How to evaluate a binary expression tree in hlsl without recursion or a stack

I’m currently working on a dual contouring implementation for which I want to create procedural terrain based on layers of noise. Both, the terrain generation and the mesh creation via dual contouring run on the GPU in compute shaders.

For configurating the terrain generation I previously changed the specific compute shader’s source code itself to generate different layers of FBM noise and combine them with various CSG operations (e.g. union, intersection, difference) to arrive at the final terrain. But this offers very little flexibility, e.g. I cannot change the terrain generation at runtime.

So in order to get more flexiblity for configuring the terrain generation, I’ve started implementing a graph tool (similiar to ShaderLab) using XNode: enter image description here Red (leaf) nodes are operands, grey (internal) nodes are operators (either binary or unary) and the green (root) node is simple the output node. On the GPU side each operator (internal node) equals a function, e.g. a function that creates the output of the noise node.

The idea is that I can visually create a binary expression tree (with additional unary operators), upload it to the GPU using a StructuredBuffer<NoiseGraphNode> where NoiseGraphNode is

struct NoiseGraphNode {     uint leftNodeIndex;     uint rightNodeIndex;     uint nodeType;     uint dataIndex;         // Index used in conjunction with nodeType                              // to access a node's data located in a                              // nodeType-specific StructuredBuffer, e.g.                              // the noise parameters in case of a noise node. }; 

and have that graph evaluated by the GPU’s compute shader for generating the noise that represents the final terrain. Normally such a graph would be evaluated using a recursive approach, something like:

evaluate(node) {      if(node has children){           left_val = evaluate(node->left);           right_val = evaluate(node->right);            // find operation symbol for node and use it as           // val = left_val operation right_val            return val;      }      else {           return node_value;      } } 

Pseudo-code taken from

HLSL doesn’t support recursion though! Another way would be to emulate the recursive implementation using a stack and a while loop (after all recursion is leveraging the call stack). But creating a stack structure in HLSL like so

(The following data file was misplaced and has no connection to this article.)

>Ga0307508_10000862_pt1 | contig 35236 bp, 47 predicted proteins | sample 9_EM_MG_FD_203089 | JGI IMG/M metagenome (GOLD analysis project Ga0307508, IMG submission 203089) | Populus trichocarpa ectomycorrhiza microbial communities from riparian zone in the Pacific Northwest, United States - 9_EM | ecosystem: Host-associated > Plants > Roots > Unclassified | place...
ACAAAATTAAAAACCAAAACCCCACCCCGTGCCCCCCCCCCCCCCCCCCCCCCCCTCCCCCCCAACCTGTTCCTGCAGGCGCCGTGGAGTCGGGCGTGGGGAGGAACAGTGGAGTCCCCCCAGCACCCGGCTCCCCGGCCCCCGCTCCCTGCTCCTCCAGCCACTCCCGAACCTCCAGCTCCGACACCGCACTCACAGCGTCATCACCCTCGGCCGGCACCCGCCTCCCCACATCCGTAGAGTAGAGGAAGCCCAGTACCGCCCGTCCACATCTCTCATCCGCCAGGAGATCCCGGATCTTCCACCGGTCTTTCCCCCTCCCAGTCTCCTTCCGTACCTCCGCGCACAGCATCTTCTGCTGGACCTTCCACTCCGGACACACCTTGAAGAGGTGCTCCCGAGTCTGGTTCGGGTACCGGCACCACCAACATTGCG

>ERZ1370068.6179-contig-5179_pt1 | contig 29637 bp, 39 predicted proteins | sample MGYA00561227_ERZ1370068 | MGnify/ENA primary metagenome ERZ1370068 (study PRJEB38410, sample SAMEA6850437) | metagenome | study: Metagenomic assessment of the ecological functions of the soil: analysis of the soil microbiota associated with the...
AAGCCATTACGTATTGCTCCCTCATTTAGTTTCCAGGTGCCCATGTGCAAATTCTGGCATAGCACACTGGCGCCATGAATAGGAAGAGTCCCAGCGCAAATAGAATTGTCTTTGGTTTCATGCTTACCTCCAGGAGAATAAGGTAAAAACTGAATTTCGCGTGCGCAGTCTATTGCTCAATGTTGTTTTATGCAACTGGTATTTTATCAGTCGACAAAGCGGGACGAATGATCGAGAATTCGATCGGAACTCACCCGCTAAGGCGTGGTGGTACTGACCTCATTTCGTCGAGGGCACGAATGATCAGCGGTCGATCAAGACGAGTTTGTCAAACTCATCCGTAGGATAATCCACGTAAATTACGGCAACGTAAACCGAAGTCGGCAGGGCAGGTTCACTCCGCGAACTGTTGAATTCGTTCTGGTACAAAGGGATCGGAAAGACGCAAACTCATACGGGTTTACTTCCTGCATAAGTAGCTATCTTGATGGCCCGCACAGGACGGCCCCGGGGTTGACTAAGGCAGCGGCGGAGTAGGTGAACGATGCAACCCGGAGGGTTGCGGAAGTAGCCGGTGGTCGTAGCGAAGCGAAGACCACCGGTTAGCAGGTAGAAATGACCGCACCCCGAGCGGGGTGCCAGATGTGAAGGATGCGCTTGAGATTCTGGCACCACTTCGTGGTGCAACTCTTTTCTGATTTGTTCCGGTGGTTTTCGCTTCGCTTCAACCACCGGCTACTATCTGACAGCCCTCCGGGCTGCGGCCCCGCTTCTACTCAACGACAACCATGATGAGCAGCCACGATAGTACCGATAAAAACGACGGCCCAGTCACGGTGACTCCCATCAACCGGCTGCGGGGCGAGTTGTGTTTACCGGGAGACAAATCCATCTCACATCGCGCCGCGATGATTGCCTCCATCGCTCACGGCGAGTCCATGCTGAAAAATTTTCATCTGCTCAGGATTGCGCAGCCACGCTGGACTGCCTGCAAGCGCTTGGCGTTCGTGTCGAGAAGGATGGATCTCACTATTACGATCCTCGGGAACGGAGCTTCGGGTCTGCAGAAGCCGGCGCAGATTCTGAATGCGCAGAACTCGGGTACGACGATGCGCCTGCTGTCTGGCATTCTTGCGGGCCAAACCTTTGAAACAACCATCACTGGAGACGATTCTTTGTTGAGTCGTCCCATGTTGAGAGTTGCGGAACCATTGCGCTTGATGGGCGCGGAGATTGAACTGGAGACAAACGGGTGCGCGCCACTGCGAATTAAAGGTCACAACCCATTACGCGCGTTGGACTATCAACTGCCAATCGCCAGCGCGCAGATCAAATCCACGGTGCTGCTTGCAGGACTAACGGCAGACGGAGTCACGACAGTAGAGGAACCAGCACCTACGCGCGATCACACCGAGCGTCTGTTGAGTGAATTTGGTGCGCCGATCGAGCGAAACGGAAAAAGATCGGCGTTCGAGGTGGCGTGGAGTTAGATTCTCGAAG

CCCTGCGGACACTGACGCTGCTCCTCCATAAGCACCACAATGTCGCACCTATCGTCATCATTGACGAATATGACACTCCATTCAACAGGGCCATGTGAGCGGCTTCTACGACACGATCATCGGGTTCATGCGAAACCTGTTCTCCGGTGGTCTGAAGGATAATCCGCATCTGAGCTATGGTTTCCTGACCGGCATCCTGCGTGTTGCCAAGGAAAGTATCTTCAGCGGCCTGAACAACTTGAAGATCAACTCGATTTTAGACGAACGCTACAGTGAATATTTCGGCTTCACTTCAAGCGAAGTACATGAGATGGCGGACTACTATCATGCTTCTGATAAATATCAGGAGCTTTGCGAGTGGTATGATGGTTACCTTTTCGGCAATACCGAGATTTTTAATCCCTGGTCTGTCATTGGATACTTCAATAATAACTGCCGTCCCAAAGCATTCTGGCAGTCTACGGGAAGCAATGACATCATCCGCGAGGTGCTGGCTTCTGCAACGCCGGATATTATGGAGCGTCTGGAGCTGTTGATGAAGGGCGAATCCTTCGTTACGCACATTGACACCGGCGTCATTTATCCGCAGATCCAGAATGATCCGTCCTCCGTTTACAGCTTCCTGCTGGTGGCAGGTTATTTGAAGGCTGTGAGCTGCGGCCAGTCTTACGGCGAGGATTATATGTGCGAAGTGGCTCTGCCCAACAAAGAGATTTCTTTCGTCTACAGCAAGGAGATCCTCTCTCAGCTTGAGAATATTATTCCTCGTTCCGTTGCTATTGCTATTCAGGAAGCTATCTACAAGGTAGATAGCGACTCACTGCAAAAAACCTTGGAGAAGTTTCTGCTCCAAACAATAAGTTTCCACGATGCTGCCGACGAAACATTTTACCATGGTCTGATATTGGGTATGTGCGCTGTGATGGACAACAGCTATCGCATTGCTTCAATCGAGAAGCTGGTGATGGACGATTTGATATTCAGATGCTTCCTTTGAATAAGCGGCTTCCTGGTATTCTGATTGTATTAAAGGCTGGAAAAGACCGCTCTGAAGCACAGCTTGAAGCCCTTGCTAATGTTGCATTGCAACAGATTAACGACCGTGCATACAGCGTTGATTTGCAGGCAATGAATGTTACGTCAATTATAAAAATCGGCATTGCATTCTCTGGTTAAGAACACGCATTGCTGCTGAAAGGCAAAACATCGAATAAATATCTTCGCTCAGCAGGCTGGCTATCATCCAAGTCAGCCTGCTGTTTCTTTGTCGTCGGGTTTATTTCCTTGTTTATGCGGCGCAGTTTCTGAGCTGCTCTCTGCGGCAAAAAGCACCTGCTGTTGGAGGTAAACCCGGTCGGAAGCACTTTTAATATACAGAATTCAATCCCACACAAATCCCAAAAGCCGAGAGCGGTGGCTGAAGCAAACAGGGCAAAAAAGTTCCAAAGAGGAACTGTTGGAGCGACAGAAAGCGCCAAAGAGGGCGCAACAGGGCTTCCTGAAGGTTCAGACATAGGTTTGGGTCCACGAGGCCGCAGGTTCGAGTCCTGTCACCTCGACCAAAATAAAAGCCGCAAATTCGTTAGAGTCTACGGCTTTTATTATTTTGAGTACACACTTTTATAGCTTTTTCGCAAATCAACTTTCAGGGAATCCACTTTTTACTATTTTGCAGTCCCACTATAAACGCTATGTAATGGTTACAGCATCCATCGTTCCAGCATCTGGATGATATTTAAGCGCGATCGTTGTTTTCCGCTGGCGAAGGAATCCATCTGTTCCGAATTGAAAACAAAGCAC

struct NoiseGraphStack {     uint buffer[20];     uint count;      void Push(uint number)     {         buffer[count++] = number;   // Doesn't work because an array reference                                      // cannot be used as an l-value.     }      float Pop()     {         return buffer[--count];     }      static NoiseGraphStack Create()     {         NoiseGraphStack stack;         stack.count = 0;          return stack;     } }; 

doesn’t work either because it requires the while loop to be unrolled which isn’t possible.

Note: The exact error message referred to in the code above is "array reference cannot be used as an l-value; not natively addressable, forcing loop to unroll."

So is it possible to evaluate a binary expression tree without recursion or a stack? Can I perhaps somehow preprocess the necessary steps for evaluating such a tree on the CPU (where I can use recursion just fine) first and linearize them before I send them to the GPU?

Does the Fire Elementa’s Touch attack’s ongoing damage stack with itself? [duplicate]

If a fire elemental uses the Touch attack:

Melee Weapon Attack: +6 to hit, reach 5 ft., one target. Hit: 10 (2d6 + 3) fire damage. If the target is a creature or a flammable object, it ignites. Until a creature takes an action to douse the fire, the target takes 5 (1d10) fire damage at the start of each of its turns.

And then hits a creature twice, how would the emphasized text work? Would the creature have two instances of it and take 2d10 damage at the start of the turn or only one? If they would have it twice would they be able to put both out by dousing the fire?

Do the Fire Elemental’s Fire Form trait’s and Touch attack’s ongoing fire damage stack with each other?

Inspired by the following:

  • Does the Fire Elementa's Touch attack's ongoing damage stack with itself?

I realized that my own answer to that question hinges on the idea of features having the same name, but the Fire Elemental actually has two different features that cause extremely similar effects.

Notably it has the Fire Form trait and the Touch attack which state:

[…] In addition, the elemental can enter a hostile creature’s space and stop there. The first time it enters a creature’s space on a turn, that creature takes 5 (1d10) fire damage and catches fire; until someone takes an action to douse the fire, the creature takes 5 (1d10) fire damage at the start of each of its turns.

[…] If the target is a creature or a flammable object, it ignites. Until a creature takes an action to douse the fire, the target takes 5 (1d10) fire damage at the start of each of its turns.